Petra Andrlíková comes from Příbram and she completed her bachelor exams at the IES in 2010. She finished her master's degree in the Netherlands in Maastricht and graduated with a PhD degree in Finance from the University of Sydney, where she stayed until 2019. Petra joined Tippie College of Business at the University of Iowa as an Assistant Professor of Finance in August 2019. Her research centers on exploring the linkages between macroeconomic forces and financial markets and studying the effects of the business cycle on asset prices and portfolio choice.
Besides her academic career, after her Master’s studies, Petra worked as a credit risk advisor at ČSOB in Prague and then as a developer of credit risk models for the Erste Group.
In her free time she enjoys traveling, walking her dog and she also recently started to paint.
The IES is in many cases a springboard to a global career. What was the driving force for your first study stay abroad? What did you enjoy most about the IES?
Curiosity was my strongest driver to explore new countries and cultures. I started when I was in high school and participated in a student exchange program in the US. IES allowed me to feed my curiosity further and spend a semester in France and it helped me prepare for my future studies in the Netherlands and Australia. IES also gave me the confidence and mathematical skills required to pursue an academic career - and for that, I am truly thankful. I very much enjoyed the collegiate environment at IES – I have never met so many ambitious and hard-working people at one place before!
You gained your doctorate at Sydney University, what area of research did you focus on? What is your current research?
My research centers at asset pricing and macro-finance. My broad research program is to bring finance closer to economics. To be more specific, my current work involves applying either microeconomic theory (e.g. by studying utility functions) or macroeconomics (through business cycle effects) in explaining puzzling features of financial markets. I chose this research topic because I believe that a better understanding of how economic forces move asset prices will benefit anyone who invests in financial assets.
You recently took up the position of assistant professor at the University of Iowa, how did the recruitment process go?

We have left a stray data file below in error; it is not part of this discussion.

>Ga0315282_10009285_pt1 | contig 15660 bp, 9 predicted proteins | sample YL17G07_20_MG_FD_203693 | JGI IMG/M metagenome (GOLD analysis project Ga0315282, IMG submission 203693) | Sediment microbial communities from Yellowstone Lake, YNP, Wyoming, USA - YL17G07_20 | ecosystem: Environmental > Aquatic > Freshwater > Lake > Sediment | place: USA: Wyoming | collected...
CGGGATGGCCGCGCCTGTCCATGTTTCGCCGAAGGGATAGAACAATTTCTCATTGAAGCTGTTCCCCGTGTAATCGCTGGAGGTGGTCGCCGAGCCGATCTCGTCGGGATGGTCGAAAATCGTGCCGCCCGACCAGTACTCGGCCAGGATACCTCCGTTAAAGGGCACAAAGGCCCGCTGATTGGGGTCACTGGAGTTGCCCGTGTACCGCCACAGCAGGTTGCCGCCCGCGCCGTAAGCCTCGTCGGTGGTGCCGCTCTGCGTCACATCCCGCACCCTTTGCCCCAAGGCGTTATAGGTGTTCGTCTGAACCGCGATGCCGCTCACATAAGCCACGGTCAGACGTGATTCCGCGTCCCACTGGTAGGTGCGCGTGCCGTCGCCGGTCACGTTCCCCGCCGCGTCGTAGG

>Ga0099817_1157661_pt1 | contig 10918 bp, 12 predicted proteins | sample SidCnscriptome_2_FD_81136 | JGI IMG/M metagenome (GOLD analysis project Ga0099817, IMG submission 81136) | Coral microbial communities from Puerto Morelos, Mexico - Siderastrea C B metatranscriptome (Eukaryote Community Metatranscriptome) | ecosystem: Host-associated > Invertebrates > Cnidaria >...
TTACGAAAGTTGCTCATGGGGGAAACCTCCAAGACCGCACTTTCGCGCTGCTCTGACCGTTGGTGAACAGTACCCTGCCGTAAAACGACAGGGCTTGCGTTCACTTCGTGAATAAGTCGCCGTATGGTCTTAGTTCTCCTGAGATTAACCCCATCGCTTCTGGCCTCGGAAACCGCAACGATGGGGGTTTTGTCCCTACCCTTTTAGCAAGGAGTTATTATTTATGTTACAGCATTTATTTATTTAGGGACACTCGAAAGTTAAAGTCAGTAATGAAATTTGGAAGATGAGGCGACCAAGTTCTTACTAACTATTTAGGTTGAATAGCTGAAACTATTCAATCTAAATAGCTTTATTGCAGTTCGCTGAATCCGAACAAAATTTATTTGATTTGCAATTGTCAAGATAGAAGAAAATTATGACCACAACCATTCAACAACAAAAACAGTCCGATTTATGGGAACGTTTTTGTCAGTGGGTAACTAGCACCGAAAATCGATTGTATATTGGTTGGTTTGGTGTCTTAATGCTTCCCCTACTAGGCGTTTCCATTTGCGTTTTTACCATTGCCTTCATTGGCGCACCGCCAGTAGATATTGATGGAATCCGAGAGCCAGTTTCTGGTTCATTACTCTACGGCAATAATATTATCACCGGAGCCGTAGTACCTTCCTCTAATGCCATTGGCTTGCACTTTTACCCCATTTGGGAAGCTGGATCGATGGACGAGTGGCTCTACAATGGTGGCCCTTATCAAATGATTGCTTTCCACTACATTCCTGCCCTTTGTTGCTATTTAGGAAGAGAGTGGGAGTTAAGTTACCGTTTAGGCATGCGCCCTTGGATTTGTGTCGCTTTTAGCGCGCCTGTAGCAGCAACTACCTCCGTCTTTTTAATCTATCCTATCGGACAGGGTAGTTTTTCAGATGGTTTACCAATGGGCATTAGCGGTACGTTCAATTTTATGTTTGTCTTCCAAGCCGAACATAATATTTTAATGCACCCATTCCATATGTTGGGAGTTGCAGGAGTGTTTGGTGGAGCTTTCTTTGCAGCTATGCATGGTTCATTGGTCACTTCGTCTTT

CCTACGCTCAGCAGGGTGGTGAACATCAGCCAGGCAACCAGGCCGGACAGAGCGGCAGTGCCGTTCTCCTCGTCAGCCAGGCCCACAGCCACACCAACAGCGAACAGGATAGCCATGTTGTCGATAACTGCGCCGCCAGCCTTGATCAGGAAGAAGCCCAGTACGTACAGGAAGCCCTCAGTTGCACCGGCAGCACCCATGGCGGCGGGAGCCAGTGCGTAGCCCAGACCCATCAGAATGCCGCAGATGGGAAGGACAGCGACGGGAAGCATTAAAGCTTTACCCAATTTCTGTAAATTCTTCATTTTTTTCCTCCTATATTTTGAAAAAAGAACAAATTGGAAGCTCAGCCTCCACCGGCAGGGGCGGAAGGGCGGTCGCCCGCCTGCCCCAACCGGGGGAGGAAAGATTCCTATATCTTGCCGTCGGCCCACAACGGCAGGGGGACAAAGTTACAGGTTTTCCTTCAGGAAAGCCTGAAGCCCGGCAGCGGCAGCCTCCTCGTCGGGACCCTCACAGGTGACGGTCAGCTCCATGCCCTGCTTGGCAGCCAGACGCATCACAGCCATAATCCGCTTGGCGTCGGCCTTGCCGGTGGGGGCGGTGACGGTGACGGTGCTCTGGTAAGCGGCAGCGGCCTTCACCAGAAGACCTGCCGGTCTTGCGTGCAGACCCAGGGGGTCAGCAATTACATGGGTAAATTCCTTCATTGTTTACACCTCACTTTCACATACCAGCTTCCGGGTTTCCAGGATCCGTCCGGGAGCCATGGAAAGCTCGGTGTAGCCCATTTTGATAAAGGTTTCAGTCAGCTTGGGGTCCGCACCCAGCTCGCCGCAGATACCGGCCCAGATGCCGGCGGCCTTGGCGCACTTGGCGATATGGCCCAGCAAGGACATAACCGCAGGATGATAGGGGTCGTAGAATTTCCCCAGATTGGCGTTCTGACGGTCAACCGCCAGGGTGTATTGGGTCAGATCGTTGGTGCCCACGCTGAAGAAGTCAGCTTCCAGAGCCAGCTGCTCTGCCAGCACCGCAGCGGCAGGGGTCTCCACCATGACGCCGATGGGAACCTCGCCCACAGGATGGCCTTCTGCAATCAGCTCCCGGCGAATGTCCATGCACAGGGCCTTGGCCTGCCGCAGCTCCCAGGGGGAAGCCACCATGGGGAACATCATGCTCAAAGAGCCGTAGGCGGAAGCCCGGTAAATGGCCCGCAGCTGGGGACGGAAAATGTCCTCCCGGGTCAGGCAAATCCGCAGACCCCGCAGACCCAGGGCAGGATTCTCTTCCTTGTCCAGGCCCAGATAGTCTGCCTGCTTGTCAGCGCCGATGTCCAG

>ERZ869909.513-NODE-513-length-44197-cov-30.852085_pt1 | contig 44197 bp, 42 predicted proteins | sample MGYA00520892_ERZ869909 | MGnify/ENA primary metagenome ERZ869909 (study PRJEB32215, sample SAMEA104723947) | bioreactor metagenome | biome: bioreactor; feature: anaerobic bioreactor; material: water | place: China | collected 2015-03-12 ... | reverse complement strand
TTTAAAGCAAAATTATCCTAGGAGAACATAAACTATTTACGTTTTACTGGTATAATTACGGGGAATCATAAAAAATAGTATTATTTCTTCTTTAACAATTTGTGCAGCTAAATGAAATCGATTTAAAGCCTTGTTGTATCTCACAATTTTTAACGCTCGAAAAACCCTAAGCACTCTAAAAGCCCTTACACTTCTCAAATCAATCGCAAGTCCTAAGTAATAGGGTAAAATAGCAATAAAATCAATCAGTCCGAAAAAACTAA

The recruitment process is tough and I’m happy it’s over. It feels like a race with many PhD candidates fighting for the same spots. I attended the Annual Finance Conference in Atlanta in January 2019 and conducted more than fifteen interviews in three days with research schools from the US, Europe and Australia. I was also fighting a horrible jet lag after arriving from Sydney on a 24-hour flight. The interview stage was only a beginning, however. I spent the following few weeks visiting institutions that were interested in my research profile. I travelled through the US, Europe and then Australia to do on-campus visits, present my research and meet with faculty. I ended up with a jet lag that lasted for more than a month – I would not wish that on anyone. I must admit that I quite enjoyed all the attention and interest in my research work (especially in the beginning) but overall, PhD Candidates on the finance job market are facing tremendous uncertainty about future, which gets very stressful.
You have experience with the academic environment on 3 continents, where you are most comfortable and why? What surprised you most (where)?
I feel comfortable and enjoy living in a small college town of Iowa City – life is so much easier here than in busy streets of Sydney. In terms of academic environment, US offers the highest concentration of experts in my field of research, which certainly helps at my early stage of career. The tenure system at US institutions is very competitive, which creates an important incentive and motivation to publish in top journals. Having known how the tenure system works in the US, I was surprised to see how friendly and supportive the Finance department and the whole college at the University of Iowa are. I am hearing that this is not the case at all schools so I am extremely grateful for such environment. Finance research is well-funded in the US compared to Europe or Australia, which allows researchers to fully focus on research.
You live in the USA now, how do you spend your free time? Do you have time and space for hobbies that you had before?
My work is very flexible, which gives me the space for hobbies such as exploring US cities, national parks and the varying culture of US states. I spend most of my free time during the week either walking my dog or training him. He is a very stubborn German Shorthaired Pointer that never ends to surprise us. He is born-Australian but is loving his new Iowa life – chasing squirrels and deer all day! I also started painting, which helps me relax at home after thinking about stochastic calculus the whole day.